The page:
The fact is that Iraqi society has long been known for its tolerance and acceptance of minorities. There were days when no one used such references as Shai, Sunni and Christians; there one Iraq and one Iraqi people. This has completely changed, for part of the strategy following the invasion of Iraq was to emphasize and manipulate the ethnic and religious demarcation of the country, creating insurmountable divides. Without a centralized power to guide and channel the collective responses of the Iraqi people, all hell broke loose. Masked men with convenient militant names but no identities disappeared as quickly as they popped up to wreak havoc in the country. The communal trust that held together the fabric of the Iraqi society during the hardest of times dissolved. Utter chaos and mistrust took over, and the rest is history.
There is no question regarding the brutality and sheer wickedness of those who caused the recent murder of 52 Iraqi Christians, including a priest, in Baghdad’s main Roman Catholic church. But to confuse the issue as one between Muslims and Christians, or as a UPI report misleadingly put it – “Iraq’s Christians caught between majority Shiite and minority Sunni Muslims” – is a major injustice. It is also dangerous, for when such notions become acceptable, it enable foreign powers to justify their continued presence in Iraq on the premise that they are there to protect those ‘caught’ in the middle. In fact, for hundreds of years, every colonial power in the Middle East has used such logic to rationalize their violence and exploitation.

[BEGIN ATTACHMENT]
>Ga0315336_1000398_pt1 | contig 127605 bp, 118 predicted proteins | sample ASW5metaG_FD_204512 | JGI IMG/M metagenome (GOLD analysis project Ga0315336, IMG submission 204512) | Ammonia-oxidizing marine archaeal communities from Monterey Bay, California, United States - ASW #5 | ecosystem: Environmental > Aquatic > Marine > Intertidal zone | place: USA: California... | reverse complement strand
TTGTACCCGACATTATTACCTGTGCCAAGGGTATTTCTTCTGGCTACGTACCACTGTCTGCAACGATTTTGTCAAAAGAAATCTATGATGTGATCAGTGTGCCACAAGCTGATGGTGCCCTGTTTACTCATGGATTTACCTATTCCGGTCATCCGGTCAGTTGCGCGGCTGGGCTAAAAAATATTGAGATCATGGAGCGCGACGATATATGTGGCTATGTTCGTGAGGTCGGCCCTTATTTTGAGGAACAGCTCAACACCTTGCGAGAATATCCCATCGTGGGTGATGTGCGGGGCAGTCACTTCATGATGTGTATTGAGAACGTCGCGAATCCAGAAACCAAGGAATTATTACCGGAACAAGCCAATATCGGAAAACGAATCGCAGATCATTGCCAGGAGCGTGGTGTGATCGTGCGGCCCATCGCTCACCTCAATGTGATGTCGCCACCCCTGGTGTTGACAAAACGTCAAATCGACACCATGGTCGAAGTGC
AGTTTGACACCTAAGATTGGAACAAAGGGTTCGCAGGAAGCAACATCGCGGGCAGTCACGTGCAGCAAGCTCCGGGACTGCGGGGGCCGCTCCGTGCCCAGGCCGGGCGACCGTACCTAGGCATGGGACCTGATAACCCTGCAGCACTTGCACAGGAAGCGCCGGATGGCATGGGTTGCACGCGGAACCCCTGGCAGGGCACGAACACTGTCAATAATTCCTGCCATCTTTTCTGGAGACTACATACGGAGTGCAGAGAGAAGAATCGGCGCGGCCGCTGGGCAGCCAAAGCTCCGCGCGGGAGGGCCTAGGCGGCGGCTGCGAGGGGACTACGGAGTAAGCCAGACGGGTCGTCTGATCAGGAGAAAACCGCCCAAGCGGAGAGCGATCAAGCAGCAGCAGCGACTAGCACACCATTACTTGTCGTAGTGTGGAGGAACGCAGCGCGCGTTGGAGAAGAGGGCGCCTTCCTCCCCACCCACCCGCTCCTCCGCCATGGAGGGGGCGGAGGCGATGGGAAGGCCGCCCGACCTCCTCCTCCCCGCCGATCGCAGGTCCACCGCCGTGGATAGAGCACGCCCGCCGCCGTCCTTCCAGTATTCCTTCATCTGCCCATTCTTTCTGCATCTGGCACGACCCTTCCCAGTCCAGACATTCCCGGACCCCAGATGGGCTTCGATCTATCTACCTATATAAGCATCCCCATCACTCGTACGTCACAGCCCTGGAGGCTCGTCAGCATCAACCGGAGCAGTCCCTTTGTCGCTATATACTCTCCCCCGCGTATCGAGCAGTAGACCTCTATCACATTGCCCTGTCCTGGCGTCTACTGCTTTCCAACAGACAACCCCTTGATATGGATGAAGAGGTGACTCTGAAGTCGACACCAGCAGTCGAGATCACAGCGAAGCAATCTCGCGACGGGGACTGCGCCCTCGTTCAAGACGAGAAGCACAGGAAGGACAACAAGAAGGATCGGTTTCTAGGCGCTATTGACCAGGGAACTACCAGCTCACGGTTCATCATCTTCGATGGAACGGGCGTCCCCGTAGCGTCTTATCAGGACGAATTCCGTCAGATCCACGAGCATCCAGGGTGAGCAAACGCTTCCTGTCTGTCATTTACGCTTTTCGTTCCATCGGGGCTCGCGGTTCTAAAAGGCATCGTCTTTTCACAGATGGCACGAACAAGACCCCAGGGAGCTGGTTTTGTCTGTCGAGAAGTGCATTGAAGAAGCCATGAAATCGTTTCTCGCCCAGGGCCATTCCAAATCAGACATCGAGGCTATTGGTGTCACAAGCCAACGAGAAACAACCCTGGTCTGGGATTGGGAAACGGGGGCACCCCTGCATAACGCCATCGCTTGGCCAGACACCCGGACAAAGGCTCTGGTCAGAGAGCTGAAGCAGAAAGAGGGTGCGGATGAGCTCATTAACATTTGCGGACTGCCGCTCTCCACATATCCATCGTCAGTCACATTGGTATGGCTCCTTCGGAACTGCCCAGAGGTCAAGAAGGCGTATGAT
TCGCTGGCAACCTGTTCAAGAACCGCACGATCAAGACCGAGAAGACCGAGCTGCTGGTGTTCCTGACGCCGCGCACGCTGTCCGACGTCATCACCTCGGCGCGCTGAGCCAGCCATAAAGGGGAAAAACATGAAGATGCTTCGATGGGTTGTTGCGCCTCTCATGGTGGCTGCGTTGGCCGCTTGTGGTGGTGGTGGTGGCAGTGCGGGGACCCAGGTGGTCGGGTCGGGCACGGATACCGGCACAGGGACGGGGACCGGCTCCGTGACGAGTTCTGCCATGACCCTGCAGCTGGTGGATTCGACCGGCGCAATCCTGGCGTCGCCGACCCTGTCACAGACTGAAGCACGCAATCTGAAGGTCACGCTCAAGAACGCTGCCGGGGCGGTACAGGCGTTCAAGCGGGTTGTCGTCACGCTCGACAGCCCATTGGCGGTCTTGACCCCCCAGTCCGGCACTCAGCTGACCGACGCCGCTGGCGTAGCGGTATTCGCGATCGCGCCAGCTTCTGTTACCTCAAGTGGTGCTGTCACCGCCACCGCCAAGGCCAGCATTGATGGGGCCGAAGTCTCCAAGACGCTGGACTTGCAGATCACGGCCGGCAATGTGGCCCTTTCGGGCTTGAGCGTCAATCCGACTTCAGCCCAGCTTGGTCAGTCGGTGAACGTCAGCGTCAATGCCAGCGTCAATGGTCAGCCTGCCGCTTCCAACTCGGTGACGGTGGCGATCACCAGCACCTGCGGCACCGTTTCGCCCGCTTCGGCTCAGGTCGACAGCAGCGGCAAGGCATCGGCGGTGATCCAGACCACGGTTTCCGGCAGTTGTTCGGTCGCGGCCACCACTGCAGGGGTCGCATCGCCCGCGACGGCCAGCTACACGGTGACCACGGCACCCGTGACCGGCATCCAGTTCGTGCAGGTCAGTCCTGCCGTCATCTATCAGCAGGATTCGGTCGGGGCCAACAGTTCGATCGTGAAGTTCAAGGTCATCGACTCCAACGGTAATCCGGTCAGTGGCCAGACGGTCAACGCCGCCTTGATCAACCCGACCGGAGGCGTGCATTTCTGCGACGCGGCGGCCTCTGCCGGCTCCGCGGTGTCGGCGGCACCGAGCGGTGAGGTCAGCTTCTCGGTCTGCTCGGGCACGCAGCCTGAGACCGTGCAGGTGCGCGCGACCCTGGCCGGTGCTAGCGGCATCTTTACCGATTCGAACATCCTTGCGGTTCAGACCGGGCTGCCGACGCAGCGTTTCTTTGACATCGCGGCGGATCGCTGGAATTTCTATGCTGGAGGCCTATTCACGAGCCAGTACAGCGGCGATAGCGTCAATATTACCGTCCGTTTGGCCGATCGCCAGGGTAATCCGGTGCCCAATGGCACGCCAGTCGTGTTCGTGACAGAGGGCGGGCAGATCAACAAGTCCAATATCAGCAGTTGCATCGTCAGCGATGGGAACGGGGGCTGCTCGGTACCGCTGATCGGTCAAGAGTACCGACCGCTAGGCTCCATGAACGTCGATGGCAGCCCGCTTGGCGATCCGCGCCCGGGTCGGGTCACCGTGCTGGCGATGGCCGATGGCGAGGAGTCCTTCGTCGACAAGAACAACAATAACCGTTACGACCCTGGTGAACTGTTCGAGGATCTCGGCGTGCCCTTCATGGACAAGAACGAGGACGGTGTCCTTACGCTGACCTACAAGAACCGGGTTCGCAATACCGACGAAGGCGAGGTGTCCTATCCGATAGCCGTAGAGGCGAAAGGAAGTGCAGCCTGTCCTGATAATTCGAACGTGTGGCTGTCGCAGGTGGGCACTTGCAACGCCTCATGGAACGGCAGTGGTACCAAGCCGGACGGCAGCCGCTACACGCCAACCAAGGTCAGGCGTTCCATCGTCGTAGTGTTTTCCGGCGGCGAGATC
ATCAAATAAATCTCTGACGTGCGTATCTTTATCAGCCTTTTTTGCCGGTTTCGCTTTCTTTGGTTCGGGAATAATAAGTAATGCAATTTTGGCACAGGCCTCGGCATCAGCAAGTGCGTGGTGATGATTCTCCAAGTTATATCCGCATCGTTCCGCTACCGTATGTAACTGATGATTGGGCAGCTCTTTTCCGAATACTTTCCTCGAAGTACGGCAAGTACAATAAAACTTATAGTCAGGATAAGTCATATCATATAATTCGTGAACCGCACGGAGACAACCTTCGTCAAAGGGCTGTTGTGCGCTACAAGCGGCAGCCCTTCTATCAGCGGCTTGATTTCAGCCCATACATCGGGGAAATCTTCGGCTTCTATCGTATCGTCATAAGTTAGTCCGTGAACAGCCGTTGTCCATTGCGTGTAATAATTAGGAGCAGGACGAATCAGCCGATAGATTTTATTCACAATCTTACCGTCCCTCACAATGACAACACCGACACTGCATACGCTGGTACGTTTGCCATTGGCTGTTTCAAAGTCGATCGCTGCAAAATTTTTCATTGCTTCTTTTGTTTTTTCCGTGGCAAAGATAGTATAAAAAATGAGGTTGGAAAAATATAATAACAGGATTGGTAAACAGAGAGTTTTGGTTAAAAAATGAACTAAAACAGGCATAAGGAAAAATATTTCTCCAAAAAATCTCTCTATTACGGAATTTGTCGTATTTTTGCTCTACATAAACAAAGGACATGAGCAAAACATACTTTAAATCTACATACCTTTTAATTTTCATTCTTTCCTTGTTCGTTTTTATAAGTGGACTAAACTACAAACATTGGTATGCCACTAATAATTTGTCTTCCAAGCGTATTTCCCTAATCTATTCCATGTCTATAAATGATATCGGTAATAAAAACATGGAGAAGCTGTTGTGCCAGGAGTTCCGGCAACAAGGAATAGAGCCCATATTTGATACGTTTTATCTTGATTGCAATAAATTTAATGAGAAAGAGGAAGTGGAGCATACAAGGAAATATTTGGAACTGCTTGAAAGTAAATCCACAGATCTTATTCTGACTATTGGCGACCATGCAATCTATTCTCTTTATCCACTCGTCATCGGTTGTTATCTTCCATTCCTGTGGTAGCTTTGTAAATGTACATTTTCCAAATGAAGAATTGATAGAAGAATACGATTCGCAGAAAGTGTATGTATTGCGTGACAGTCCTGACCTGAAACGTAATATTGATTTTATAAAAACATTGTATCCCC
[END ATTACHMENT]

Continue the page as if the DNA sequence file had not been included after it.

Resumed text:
Indeed, there are many who are ready to use such tragedies to serve their political interests or to retrospectively validate their wanton action in Iraq. This arrogant mentality compelled Republican strategist Jack Burkman in an Aljazeera English program last May to describe the people of the Middle East as “a bunch of barbarians in the desert.”
Such hubris is further strengthened by such killings as the one that targeted Iraqi Christians. A US solider in Iraq, quoted on a recent Democracy Now program referred to Iraqi culture as a “culture of violence”, boasting that his country was trying to do something about this.
Where is the soul-searching and reflection that might ask what brought this ‘culture of violence’ to the surface? What will it take to see the “bunch of barbarians” as simply human beings who, like any other, are trying to survive, fend for their families and maintain an element of normality and dignity in their lives?
As for “Iraq’s Christians”, I must disagree with that depiction which is used widely in the media. They are not Iraq’s Christians, but Iraqi Christians. Their roots are as deep as the history of Mesopotamia, their history as rich as the fertile soil of Tigris and Euphrates. No matter how far their numbers may dwindle, like the rest of Iraqis of all backgrounds, they will remain Iraqis. And their return to their country is only a matter of time.
Ramzy Baroud (www.ramzybaroud.net) is an internationally-syndicated columnist and the editor of PalestineChronicle.com. His latest book is My Father Was a Freedom Fighter: Gaza’s Untold Story (Pluto Press, London), now available on Amazon.com.